Financial institutions M&A: Sector trends - July 2017

Financial institutions M&A: Fintech

Regulator and financial sponsor support is at an unprecedented high. Fintech is now regarded as an enabler rather than a disruptor

Current market

  • Upward, significant

We are seeing

  • Strategic M&A deals
  • Interest from financial sponsors and new entrants

Key drivers

  • First signs of tangible fintech success whets appetite
  • Paradigm shift in how established financial institutions view fintech services. Fintech is embraced as an enabler of financial services rather than as a disruptor of traditional models
  • Top-down support for fintech businesses. In the UK, for instance, the Government's push to making the UK a 'global capital of fintech' has provided the UK Prudential Regulation Authority (PRA) and the FCA with increased resources to ease the regulatory bottleneck. But the UK faces stiff competition
  • Progressive regulatory and supervisory approach. Both the PRA and the FCA are acutely aware of their roles in ensuring the UK is 'open for business' in the run up to and beyond Brexit

Trends to watch

  • Financial sponsor interest in fintech
  • Competition for existing customer bases and profit margin pressures have forced global banks and insurers to look for new ways of attracting consumers. Fintech could offer the just-in-time personalised service and intuitive end-user experience that retail banks are searching for
  • Opening up new markets. Fintech could afford innovative avenues for reaching significant unbanked and under-banked communities in China, Africa, India and SE Asia
  • Optimising existing customer bases. Fintech could offer the enhanced quality of analytics required to process and maximise usage of the large volumes of data already generated by banks and insurers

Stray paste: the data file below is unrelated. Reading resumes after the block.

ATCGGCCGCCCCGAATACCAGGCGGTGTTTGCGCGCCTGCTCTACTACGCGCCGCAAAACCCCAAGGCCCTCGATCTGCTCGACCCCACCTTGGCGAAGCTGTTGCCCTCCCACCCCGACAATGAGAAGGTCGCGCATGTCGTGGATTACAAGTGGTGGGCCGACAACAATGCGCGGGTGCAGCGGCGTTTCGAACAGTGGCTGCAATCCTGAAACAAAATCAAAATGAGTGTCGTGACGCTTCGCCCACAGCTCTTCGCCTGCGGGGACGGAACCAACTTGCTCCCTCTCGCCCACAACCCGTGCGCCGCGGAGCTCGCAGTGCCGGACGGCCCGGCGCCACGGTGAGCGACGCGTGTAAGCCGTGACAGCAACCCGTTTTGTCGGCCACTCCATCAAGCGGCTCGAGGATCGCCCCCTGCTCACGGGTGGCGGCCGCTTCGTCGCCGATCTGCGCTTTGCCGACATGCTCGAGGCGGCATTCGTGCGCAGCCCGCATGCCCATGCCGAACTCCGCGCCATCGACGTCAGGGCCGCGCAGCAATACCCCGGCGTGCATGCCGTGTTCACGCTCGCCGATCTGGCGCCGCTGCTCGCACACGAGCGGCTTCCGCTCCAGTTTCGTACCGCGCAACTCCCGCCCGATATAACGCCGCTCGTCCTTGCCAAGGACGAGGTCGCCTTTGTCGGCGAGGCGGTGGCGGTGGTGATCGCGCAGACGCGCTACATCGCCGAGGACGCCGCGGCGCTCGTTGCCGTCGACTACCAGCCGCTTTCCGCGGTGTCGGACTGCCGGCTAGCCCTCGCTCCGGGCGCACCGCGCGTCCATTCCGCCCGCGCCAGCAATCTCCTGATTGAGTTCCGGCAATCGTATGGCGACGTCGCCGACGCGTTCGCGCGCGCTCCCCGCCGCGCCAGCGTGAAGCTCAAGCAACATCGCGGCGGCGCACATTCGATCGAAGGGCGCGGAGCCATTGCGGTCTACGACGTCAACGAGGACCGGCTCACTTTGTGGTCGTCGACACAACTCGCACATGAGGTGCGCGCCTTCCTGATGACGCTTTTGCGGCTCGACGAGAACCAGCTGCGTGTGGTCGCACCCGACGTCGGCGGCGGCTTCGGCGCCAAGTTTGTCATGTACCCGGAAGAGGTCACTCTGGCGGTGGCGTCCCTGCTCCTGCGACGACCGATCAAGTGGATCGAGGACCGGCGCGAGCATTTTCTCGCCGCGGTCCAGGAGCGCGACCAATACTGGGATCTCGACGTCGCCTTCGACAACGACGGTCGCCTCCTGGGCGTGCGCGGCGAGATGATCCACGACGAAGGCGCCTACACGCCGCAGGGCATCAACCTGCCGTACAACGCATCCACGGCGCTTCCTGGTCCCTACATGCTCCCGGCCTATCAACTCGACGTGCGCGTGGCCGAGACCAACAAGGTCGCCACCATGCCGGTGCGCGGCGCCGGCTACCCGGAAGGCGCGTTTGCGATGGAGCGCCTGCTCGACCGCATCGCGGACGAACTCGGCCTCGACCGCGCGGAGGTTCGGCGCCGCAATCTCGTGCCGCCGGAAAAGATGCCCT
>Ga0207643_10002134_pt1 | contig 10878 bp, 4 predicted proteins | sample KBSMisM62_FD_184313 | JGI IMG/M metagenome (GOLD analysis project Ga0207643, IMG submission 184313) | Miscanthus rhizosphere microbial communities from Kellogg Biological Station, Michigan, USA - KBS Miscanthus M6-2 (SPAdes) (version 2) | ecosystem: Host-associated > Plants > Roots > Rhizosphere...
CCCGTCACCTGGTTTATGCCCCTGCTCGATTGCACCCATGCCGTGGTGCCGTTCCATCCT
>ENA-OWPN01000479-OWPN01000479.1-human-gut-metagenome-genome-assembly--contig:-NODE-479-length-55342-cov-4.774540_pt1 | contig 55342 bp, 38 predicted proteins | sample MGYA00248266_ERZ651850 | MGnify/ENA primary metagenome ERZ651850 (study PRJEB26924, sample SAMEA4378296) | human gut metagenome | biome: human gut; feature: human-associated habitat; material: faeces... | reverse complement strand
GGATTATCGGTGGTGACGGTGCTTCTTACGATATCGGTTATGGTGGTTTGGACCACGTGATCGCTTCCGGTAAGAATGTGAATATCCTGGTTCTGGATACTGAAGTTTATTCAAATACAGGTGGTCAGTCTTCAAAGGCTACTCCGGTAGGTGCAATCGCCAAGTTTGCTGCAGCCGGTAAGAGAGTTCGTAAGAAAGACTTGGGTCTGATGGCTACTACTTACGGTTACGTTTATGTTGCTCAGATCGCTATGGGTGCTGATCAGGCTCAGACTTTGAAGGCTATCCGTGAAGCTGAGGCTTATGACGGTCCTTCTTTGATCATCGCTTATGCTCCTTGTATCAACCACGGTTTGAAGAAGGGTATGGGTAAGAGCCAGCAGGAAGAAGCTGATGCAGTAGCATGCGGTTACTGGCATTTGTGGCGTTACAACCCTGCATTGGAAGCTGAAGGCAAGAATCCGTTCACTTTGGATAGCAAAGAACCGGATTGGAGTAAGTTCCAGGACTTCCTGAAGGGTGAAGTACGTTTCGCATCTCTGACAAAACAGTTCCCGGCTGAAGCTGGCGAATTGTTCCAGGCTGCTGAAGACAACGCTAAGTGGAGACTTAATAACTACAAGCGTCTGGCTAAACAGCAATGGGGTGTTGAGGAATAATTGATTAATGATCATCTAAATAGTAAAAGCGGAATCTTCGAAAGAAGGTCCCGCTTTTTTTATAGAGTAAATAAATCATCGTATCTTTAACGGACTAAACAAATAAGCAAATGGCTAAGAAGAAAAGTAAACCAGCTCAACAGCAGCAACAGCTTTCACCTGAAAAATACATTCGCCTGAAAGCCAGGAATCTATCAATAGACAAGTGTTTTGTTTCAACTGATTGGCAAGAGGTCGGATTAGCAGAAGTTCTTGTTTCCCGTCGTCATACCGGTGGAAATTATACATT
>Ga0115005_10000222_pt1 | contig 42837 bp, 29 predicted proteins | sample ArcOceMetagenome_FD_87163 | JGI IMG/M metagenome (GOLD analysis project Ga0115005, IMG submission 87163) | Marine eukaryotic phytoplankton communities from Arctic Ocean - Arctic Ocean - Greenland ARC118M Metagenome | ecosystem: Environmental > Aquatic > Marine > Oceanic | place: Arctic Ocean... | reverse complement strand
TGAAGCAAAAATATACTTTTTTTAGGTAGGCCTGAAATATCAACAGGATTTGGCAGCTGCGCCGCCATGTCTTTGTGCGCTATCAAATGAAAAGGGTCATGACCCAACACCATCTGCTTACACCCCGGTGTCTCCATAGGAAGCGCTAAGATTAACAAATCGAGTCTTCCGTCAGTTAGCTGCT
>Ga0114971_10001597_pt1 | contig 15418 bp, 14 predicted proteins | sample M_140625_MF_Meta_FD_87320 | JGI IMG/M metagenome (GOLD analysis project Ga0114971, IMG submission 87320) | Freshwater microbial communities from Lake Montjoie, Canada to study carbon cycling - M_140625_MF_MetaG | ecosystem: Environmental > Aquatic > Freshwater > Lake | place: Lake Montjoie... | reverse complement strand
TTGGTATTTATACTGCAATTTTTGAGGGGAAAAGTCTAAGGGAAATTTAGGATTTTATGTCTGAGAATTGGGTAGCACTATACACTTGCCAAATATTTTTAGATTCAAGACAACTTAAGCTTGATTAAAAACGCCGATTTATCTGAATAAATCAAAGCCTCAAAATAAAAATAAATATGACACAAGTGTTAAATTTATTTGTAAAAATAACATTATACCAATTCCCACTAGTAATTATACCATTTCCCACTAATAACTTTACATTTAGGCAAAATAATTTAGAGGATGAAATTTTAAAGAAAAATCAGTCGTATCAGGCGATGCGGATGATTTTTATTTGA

• New efficient and cost-effective service provision models. Fintech could be the answer to re-architect archaic legacy IT systems that are a drain on internal resources

Our M&A forecast

Fintech is an M&A hotbed for financial sponsors and established financial institutions, as established financial institutions seek to decommission old technology, catch up with innovation from new entrants and meet growing compliance requirements.

Software majors will continue adding new technology to deepen the offering to financial service providers, particularly online wealth management, data-driven consumer lending platforms and cybersecurity.

'Regtech' could potentially de-clutter intertwined data sets and reduce configuration time for reporting. Existing market players will continue consolidating to take advantage of synergies, acquire new talent and access new markets particularly in the payments space.

But questions remain whether banks can really replace legacy IT systems with blockchain and when business valuations will start to factor into the future value of proven innovation.


Publicly reported examples

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